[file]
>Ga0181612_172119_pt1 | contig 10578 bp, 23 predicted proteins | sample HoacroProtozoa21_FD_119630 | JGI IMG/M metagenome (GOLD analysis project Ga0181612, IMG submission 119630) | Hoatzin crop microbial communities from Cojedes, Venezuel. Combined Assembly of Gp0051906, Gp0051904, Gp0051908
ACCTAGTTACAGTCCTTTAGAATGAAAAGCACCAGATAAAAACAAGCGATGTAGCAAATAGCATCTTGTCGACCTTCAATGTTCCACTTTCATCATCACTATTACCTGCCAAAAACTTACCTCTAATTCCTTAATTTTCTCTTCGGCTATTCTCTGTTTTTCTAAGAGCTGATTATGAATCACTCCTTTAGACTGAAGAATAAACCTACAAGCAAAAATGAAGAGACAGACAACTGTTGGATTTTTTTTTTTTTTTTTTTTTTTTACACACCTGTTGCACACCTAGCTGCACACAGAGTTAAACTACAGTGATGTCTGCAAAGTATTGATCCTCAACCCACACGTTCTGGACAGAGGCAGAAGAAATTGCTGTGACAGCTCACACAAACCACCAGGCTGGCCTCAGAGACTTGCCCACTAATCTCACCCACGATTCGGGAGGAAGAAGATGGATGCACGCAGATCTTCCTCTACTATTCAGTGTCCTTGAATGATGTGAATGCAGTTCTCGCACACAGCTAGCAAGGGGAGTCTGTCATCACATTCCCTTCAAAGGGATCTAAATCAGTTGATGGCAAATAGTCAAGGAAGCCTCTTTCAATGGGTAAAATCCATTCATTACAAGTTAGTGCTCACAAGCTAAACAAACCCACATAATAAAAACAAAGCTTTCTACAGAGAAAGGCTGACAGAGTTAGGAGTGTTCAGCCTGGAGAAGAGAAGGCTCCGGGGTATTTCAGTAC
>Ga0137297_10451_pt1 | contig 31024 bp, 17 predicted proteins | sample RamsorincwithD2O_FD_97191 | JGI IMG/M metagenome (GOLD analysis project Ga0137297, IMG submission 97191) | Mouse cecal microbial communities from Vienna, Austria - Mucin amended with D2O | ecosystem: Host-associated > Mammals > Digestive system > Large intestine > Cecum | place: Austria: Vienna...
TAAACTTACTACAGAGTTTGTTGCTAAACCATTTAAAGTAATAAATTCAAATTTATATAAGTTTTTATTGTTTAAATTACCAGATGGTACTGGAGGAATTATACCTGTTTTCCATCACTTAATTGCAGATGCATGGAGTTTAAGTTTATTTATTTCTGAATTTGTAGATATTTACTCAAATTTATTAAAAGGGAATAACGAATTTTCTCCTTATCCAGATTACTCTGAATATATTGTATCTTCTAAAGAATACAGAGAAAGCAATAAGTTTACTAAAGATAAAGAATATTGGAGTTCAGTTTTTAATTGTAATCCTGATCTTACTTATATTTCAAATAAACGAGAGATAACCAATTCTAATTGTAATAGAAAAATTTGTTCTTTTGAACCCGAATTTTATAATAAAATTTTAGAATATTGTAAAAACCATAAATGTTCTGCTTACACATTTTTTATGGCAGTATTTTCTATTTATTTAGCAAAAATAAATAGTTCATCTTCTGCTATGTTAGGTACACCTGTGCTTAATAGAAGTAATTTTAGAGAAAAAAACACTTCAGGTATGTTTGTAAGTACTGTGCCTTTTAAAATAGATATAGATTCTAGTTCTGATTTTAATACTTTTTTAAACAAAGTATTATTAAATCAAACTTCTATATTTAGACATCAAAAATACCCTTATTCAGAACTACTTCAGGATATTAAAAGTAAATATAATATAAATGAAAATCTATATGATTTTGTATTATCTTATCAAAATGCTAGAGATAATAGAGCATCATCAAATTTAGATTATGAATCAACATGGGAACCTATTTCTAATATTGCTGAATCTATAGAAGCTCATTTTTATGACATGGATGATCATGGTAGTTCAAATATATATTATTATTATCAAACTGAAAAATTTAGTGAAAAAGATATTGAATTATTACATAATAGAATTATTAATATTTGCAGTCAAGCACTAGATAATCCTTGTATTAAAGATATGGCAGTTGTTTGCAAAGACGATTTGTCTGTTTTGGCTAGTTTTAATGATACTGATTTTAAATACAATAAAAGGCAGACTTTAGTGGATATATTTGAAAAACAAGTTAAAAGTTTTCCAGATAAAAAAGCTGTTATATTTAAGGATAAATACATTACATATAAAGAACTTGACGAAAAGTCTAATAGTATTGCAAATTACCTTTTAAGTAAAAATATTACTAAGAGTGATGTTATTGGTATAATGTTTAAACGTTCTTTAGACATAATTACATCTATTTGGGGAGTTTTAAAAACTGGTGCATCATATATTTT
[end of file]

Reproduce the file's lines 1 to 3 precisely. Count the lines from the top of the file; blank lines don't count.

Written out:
>Ga0181612_172119_pt1 | contig 10578 bp, 23 predicted proteins | sample HoacroProtozoa21_FD_119630 | JGI IMG/M metagenome (GOLD analysis project Ga0181612, IMG submission 119630) | Hoatzin crop microbial communities from Cojedes, Venezuel. Combined Assembly of Gp0051906, Gp0051904, Gp0051908
ACCTAGTTACAGTCCTTTAGAATGAAAAGCACCAGATAAAAACAAGCGATGTAGCAAATAGCATCTTGTCGACCTTCAATGTTCCACTTTCATCATCACTATTACCTGCCAAAAACTTACCTCTAATTCCTTAATTTTCTCTTCGGCTATTCTCTGTTTTTCTAAGAGCTGATTATGAATCACTCCTTTAGACTGAAGAATAAACCTACAAGCAAAAATGAAGAGACAGACAACTGTTGGATTTTTTTTTTTTTTTTTTTTTTTTACACACCTGTTGCACACCTAGCTGCACACAGAGTTAAACTACAGTGATGTCTGCAAAGTATTGATCCTCAACCCACACGTTCTGGACAGAGGCAGAAGAAATTGCTGTGACAGCTCACACAAACCACCAGGCTGGCCTCAGAGACTTGCCCACTAATCTCACCCACGATTCGGGAGGAAGAAGATGGATGCACGCAGATCTTCCTCTACTATTCAGTGTCCTTGAATGATGTGAATGCAGTTCTCGCACACAGCTAGCAAGGGGAGTCTGTCATCACATTCCCTTCAAAGGGATCTAAATCAGTTGATGGCAAATAGTCAAGGAAGCCTCTTTCAATGGGTAAAATCCATTCATTACAAGTTAGTGCTCACAAGCTAAACAAACCCACATAATAAAAACAAAGCTTTCTACAGAGAAAGGCTGACAGAGTTAGGAGTGTTCAGCCTGGAGAAGAGAAGGCTCCGGGGTATTTCAGTAC
>Ga0137297_10451_pt1 | contig 31024 bp, 17 predicted proteins | sample RamsorincwithD2O_FD_97191 | JGI IMG/M metagenome (GOLD analysis project Ga0137297, IMG submission 97191) | Mouse cecal microbial communities from Vienna, Austria - Mucin amended with D2O | ecosystem: Host-associated > Mammals > Digestive system > Large intestine > Cecum | place: Austria: Vienna...